'Don't expose PM to failure'
Attorney General Marlene Malahoo Forte has defended the decision of Prime Minister Andrew Holness to put the force of his office behind the Zones of Special Operations Bill that was crafted to cramp spiralling crime that has left Jamaica bleeding.
Yesterday, Carl Marsh, a Jamaican with experience in criminal justice and planning, argued that the empowerment of the prime minister in council to declare an area a zone of special operations might put the office holder in political jeopardy in the event the policy failed.
"If your prime minister fails on this, who is next? What happens? How do you expose the chief executive of the country?" Marsh asked during his submission to a joint select committee of Parliament examining the bill.
He said that the minister of national security should have been listed in the legislation and should be responsible for declaring zones of special operations.
"I have a problem with the role of the prime minister; the minister of national security should own this baby because it deals with law and order," he added.
According to Marsh, there is an accepted view that "you should not put the chief executive in a situation where they could fail".
However, Malahoo Forte said that the prime minister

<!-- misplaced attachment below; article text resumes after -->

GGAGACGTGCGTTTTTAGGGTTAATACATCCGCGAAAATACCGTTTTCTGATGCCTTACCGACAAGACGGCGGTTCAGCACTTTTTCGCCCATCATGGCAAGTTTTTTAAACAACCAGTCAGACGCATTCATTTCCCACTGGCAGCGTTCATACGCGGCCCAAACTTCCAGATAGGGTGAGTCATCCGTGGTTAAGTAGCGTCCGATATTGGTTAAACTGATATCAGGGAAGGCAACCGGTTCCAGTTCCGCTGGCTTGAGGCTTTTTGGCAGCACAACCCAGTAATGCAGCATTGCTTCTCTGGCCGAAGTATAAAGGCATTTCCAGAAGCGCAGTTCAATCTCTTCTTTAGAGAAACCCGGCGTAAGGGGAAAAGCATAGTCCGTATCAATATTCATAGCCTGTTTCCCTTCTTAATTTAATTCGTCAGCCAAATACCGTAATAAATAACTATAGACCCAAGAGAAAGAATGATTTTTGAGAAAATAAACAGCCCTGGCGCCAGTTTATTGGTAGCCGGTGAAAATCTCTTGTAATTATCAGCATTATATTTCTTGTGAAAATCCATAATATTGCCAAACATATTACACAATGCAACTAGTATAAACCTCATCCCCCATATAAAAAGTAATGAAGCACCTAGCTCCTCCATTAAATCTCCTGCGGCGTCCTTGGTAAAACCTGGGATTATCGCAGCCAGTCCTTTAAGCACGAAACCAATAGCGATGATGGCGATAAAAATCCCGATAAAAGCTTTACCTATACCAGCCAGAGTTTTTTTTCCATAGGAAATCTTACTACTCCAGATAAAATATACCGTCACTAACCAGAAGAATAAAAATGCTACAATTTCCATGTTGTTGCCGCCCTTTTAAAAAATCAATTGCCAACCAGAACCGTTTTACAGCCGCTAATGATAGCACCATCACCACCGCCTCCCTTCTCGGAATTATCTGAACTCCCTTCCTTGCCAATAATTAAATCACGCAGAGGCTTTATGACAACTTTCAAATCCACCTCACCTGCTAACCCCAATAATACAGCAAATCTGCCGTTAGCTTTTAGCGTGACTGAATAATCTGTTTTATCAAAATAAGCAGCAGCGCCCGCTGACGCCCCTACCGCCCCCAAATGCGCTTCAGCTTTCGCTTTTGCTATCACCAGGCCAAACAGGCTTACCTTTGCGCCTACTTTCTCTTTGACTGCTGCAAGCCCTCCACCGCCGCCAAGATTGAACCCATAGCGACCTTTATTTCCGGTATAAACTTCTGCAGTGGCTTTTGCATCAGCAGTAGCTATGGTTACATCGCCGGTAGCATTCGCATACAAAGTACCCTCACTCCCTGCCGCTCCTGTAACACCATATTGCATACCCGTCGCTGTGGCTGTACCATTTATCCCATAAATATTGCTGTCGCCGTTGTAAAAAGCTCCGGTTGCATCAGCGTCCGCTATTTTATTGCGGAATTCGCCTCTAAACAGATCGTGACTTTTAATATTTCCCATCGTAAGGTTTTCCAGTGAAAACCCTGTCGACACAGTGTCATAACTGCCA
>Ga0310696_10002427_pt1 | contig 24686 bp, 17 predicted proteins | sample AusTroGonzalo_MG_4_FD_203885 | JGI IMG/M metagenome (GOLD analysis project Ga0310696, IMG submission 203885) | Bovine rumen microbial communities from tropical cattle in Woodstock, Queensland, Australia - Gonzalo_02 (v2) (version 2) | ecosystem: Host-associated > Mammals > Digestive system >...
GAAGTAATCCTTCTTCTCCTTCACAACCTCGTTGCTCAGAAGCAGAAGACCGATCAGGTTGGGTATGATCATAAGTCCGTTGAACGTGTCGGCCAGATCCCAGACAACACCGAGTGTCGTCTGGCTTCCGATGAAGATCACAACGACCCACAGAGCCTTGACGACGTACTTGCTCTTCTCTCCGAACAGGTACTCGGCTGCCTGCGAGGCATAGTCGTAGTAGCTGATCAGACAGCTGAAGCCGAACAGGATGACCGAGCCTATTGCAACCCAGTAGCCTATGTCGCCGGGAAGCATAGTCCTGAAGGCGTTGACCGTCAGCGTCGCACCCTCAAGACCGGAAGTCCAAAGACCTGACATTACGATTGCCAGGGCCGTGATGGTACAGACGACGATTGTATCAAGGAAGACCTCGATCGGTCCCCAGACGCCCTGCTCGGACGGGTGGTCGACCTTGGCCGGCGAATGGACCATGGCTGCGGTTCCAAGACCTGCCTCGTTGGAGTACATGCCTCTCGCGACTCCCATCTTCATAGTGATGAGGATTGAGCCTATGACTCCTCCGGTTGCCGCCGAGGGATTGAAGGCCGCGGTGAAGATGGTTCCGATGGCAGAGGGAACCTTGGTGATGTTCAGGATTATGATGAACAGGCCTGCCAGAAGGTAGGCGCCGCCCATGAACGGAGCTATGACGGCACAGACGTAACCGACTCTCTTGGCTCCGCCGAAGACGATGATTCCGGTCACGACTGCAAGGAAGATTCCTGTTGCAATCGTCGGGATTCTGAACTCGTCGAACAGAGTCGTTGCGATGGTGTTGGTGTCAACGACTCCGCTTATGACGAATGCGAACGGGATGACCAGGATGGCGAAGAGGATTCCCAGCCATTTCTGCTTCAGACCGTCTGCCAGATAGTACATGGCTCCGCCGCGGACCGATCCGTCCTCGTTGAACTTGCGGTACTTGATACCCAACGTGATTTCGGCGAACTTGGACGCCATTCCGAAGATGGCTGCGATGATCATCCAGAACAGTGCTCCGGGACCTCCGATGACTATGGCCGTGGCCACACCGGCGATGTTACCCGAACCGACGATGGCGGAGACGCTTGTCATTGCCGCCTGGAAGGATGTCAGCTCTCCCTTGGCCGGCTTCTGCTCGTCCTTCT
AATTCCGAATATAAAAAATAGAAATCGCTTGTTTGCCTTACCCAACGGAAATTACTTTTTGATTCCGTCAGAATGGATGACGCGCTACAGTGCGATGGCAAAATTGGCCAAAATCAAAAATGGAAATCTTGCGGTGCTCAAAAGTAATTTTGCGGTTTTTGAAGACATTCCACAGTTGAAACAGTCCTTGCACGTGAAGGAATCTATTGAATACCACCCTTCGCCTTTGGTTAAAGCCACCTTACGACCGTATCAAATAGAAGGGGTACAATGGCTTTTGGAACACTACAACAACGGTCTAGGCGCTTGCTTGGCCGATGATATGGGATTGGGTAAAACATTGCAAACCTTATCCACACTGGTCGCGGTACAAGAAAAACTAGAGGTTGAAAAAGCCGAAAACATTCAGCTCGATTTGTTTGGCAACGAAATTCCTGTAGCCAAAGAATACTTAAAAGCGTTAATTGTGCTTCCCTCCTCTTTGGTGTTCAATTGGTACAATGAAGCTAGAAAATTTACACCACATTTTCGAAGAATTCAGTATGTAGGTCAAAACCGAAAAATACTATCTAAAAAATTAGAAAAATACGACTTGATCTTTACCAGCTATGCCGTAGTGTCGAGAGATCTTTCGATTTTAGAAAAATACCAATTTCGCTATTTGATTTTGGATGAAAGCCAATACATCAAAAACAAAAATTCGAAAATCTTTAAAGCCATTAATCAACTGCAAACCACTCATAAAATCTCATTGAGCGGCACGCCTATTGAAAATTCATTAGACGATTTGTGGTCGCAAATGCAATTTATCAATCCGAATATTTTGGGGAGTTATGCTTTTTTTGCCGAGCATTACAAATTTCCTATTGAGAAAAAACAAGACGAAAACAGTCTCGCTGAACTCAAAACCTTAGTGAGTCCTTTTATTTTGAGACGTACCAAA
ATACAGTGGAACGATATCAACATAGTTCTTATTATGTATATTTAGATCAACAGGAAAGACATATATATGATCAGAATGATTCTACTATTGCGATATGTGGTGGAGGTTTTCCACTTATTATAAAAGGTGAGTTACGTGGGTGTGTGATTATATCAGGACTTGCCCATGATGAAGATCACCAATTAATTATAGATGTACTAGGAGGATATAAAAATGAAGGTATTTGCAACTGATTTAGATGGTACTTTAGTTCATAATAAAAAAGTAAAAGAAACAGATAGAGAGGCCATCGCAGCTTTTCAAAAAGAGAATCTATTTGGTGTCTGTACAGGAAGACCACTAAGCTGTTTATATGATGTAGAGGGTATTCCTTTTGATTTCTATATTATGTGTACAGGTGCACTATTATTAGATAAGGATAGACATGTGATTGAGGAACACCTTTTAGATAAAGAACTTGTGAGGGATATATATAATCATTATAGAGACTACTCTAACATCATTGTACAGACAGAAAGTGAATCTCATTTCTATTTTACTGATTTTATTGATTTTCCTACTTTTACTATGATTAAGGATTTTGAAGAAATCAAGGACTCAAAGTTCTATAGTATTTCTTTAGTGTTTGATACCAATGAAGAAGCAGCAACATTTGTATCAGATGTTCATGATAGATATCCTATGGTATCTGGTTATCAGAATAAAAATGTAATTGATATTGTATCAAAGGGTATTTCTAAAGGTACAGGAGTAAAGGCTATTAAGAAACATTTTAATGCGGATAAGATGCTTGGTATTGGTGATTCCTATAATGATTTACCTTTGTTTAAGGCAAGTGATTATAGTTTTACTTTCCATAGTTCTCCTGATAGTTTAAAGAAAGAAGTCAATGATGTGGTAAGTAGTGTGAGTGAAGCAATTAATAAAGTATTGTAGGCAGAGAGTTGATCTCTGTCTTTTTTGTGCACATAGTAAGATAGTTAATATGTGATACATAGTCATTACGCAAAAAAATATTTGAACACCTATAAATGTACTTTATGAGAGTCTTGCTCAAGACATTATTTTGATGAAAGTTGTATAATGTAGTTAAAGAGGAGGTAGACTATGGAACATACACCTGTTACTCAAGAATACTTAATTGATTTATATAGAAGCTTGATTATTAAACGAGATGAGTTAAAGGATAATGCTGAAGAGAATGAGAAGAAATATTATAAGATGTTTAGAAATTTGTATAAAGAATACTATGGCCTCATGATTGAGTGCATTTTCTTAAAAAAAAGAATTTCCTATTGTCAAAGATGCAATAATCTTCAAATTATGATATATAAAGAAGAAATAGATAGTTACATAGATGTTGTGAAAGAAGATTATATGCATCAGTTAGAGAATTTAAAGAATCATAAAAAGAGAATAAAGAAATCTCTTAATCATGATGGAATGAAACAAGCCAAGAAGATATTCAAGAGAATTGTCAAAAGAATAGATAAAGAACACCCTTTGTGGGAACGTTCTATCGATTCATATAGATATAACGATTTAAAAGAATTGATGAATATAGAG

is the minister of defence, and the law reform component of the bill brings the joint operation of the army and the police together, noting, "that is why it is the prime minister's bill".
'PM must be called into action'
The prime minister, like any other minister, must be called into action, declares Attorney General Marlene Malahoo Forte.
"You want the prime minister to be taken out of it [power to declare an area a zone of special operations] because he is likely to fail; because he is likely to be held responsible; he's being called into action, and the 'primest' of them is the first among equals."
Carl Marsh, however, insisted that taking executive actions to declare areas zones of special operations, the prime minister will become saddled with ordinary crime-fighting duties.
Deliberations on the bill ended yesterday, amid protestations by the parliamentary Opposition that the approach taken by the Government to pass the law was a "charade".
The bill is expected to be debated in Parliament today after being tabled in the House of Representatives yesterday.